The family room has a state-of-the-art video projector concealed in a metal oven hood. The projector and custom-made 138-inch curved screen are not only capable of showing CinemaScope movies—in a superwide 2.35:1 aspect ratio versus the 1.78:1 of widescreen HDTV—they can also show Ben-Hur in its original, very seriously wide 2.76:1 format. In the billiards room adjacent to the kitchen are four 32-inch LCD HDTVs behind a mirror, so they’re only visible when turned on. And that’s just the first floor.
The guy behind this home-based video paradise is Sam Runco, CEO of high-end video projector and flat-panel TV maker Runco International. Sam and his wife, Lori, use their modest San Francisco Bay Area home as more than a respite; it’s also a testing pad for home entertainment systems.
Press a button on the Crestron home system’s remote, and the door over the oven hood lifts to reveal Runco’s new VX-55d three-chip, 1080p DLP projector with a CineWide lens. A mural ascends into the ceiling, curved wooden pieces roll from behind the Stewart screen to mask it for numerous format shapes, and when the score begins, either of two sets of speakers sound off. When the movie or show is over, the mural is lowered, the projector is hidden and the space reverts to a family room.
Three JBL Synthesis speakers are positioned behind grilles beneath the screen, with JBL subwoofers on either side, while three Kef speakers descend from the ceiling in the front, and four more emerge from the walls for the surround channels in the sides and rear. Runco and his family have many options: They can watch a movie with the JBL front speakers and Kef surrounds and subwoofers, use just the Kef speakers all around and the subwoofers, use both systems with six front speakers, or listen to music with the left and right JBL speakers in stereo.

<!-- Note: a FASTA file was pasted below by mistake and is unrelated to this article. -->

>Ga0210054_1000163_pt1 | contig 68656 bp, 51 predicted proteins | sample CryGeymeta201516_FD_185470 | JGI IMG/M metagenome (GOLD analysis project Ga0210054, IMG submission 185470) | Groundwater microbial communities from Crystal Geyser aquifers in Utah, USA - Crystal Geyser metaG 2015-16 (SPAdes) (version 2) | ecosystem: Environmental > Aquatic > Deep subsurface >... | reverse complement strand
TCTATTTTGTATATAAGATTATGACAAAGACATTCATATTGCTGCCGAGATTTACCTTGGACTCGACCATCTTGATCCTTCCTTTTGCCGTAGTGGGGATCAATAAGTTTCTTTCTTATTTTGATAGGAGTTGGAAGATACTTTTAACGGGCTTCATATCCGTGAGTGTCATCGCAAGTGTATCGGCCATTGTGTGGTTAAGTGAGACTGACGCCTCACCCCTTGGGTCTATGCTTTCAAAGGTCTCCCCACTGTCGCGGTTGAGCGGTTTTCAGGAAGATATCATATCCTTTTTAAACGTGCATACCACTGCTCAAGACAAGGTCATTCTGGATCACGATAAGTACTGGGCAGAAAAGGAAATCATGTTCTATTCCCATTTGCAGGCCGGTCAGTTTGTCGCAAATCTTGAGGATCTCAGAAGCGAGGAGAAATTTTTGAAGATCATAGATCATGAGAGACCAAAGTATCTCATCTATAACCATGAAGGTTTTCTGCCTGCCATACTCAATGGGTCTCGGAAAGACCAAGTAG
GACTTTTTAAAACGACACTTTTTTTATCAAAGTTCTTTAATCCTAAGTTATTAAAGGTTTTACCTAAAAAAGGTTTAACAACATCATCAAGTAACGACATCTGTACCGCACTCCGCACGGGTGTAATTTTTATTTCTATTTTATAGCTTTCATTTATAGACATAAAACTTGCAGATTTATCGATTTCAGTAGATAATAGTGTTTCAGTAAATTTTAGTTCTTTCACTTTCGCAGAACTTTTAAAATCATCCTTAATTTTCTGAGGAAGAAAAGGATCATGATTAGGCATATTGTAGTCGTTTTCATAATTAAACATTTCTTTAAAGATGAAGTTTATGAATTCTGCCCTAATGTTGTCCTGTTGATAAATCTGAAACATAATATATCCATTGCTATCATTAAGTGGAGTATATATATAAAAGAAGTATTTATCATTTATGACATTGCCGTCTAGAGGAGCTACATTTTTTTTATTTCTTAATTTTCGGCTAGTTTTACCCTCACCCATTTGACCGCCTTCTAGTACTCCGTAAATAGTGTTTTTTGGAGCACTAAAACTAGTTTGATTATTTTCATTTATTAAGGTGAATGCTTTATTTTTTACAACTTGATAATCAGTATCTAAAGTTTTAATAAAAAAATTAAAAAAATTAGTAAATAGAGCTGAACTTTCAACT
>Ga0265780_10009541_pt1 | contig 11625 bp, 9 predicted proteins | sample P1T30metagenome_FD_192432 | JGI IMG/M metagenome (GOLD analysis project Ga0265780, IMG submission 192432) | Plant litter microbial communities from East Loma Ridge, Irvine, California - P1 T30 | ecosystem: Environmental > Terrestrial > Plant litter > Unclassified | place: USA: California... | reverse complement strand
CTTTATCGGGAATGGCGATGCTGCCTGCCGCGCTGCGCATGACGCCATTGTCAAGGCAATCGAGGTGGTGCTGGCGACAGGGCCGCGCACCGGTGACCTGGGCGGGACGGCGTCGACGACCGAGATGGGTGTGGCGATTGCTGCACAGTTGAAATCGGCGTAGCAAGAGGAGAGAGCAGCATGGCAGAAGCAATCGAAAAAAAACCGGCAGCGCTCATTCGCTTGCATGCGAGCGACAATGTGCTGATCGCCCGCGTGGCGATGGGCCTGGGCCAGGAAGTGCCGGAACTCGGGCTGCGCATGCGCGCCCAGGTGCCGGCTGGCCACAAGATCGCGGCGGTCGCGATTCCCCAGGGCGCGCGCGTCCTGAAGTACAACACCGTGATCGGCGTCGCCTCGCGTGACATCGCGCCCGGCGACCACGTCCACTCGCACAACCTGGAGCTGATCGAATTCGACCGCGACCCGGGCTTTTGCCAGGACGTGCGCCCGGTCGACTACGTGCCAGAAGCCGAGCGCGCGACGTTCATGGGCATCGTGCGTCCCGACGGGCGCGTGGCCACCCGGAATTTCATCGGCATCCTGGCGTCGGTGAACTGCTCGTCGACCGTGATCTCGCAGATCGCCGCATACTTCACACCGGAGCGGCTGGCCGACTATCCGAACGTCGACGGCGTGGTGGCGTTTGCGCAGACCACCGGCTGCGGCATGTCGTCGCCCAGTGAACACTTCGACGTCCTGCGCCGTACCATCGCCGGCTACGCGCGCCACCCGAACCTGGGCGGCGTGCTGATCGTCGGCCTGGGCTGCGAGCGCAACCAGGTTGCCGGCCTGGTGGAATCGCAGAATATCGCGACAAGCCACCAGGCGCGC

Runco also has a Kaleidescape video server that stores DVDs to hard drives and enables him to call up any movie in the family’s collection via genre, actor or director. And he’s been playing with Niveus’ Denali media server, which functions as a DVR, features hard drive storage for music and movies, runs Windows Media Center, and has an add-on DVD changer.
Not bad for just one floor of the home. We can’t wait to see what he does with the second floor.
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Steven Castle is Electronic House's managing editor. he has been writing about consumer electronics, homes and energy efficiency topics for two decades. He is also the co-founder of GreenTech Advocates